Nerve biopsies are useful to rule out vasculitis or an autoimmune cause of the neuropathy. In your case, the EMG nerve conduction has likely pointed to a spinal compression of the nerves and thus you might have been advised to undergo spine surgery. Given that you have lupus, it is possible that lupus could be causing the neuropathy. Usually, an experienced neurologist will be able to tell whehter the neuropathy is from lupus or from spinal nerve compression. However, occasionally, this cannot be easily determined and a nerve biopsy might be helpful. Please note that nerve biopsies can be falsely negative as we sample only a small nerve that may or may not be involved.View Thread
Your math is correct. Sorry that was a typo. I meant that the cumulative dose is recommended not to exceed 1000 grams. Most patients will reach that number after 5 years of taking the medicine.
In terms of the issue raised below by eyeinthesky below, there are several ocular side effects of hydroxychloriquine. The blurry vision that occurs in the first few weeks of starting the medication is considered a benign side effect and usually goes away after a few weeks of taking the medication.
The more serious toxicity of plaquenil, which is retinal toxicity, occurs after many years of use and occurs due to the deposition of the medicine in the retina. Per the new American Ophthalmological Society guidelines, this risk is much higher after taking 1000 grams. This does not mean that all patients who have had over 1000 grams must stop the medicine. Plaquenil remains a very effective, useful and safe medicine for most lupus patients. However, it means that very vigilant monitoring needs to occur and every patient should be screened by a qualified opthalmologist to determine if they have any signs of retinal involvement.
Recent guidelines published by the American Ophthalmological association suggested that after several years of using plaquenil (hydroxychloroquine), the risk of retinal toxicity goes up. Hence, they suggested discontinuation of the medication after reaching a dose of 7 grams in ones lifetime. However, these are only guidelines and not diktats and decisions regarding an individual patients care need to be made by the rheumatologists and ophthalmologists who are treating them. While close monitoring by a trained ophthalmologist can predict the development of retinal toxicity, it is not fool proof and hence in my practice, after one has been on these medications for several years, I reassess the need for these medications as well as the risk to benefit ratio on a periodic basis. In some situations, I have found quinacrine (another anti-malarial that is effective in lupus) to be a useful alternative. This medication seems to have less retinal toxicity than hydroxychloroquine, but is not easily available.View Thread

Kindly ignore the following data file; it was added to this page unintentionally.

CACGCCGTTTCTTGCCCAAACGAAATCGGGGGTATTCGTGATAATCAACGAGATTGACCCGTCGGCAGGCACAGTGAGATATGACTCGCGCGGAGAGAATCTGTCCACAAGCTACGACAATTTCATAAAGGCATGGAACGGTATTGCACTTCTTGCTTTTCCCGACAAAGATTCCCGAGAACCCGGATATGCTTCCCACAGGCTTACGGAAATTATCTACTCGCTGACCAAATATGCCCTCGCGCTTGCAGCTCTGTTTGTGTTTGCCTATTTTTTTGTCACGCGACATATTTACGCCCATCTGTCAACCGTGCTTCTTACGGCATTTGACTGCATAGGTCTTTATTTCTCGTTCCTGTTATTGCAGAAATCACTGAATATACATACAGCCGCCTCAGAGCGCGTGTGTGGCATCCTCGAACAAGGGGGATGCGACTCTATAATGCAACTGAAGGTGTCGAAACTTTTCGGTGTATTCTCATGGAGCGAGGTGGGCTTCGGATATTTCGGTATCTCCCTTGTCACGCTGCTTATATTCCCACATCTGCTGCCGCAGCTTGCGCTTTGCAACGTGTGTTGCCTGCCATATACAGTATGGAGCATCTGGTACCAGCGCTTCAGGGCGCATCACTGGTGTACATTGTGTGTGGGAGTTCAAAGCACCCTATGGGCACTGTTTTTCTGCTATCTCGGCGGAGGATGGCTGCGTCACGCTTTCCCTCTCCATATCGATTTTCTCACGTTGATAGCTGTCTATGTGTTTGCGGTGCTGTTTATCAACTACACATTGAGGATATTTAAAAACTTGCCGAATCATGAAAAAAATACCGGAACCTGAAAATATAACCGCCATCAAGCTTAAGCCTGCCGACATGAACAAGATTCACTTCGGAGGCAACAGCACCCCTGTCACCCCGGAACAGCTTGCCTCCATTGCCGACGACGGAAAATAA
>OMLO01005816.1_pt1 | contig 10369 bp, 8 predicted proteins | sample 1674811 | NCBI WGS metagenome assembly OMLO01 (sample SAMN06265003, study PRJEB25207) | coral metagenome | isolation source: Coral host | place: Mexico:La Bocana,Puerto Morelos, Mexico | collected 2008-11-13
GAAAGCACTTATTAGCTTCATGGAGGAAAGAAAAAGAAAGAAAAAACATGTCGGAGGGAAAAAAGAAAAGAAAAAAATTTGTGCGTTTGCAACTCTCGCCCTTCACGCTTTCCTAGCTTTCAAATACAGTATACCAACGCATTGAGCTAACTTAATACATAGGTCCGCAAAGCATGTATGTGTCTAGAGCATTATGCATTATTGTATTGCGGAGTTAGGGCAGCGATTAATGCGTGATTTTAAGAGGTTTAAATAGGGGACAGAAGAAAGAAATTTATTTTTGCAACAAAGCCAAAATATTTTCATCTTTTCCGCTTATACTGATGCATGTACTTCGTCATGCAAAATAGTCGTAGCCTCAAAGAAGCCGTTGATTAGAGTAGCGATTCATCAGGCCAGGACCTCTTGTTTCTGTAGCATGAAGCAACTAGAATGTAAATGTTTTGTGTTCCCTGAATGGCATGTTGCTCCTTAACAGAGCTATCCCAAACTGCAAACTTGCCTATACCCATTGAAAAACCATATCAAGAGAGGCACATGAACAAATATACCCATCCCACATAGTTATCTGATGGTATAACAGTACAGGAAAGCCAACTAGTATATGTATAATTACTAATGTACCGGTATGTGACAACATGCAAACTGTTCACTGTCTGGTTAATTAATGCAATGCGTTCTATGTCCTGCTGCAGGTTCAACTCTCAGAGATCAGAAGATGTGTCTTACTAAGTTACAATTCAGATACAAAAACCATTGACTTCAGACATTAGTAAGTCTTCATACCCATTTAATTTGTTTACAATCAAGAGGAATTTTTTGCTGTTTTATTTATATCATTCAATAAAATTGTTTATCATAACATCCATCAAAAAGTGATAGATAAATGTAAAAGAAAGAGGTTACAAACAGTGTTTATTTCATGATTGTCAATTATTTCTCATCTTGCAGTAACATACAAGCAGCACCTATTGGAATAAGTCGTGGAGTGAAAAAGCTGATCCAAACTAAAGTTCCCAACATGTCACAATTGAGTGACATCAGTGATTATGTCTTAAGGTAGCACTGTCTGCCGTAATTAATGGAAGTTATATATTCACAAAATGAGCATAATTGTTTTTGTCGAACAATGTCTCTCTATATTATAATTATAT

I agree with your doctor that plaquenil usually does not suppress the immune system. Its likely that your symptoms are coincidental. However, rarely, I've seen even so called benign drugs cause untoward side effects. Hence, I would ask your doctor to monitor this medication in case you don't recover from the upper respiratory infections. Best wishes.View Thread
It might be related to the neuropathy. However, the fact that these areas are getting bigger seems to suggest a lack of control over the condition. Please consult with your doctors regarding whether there are additional treatments that could be tried for your condition.View Thread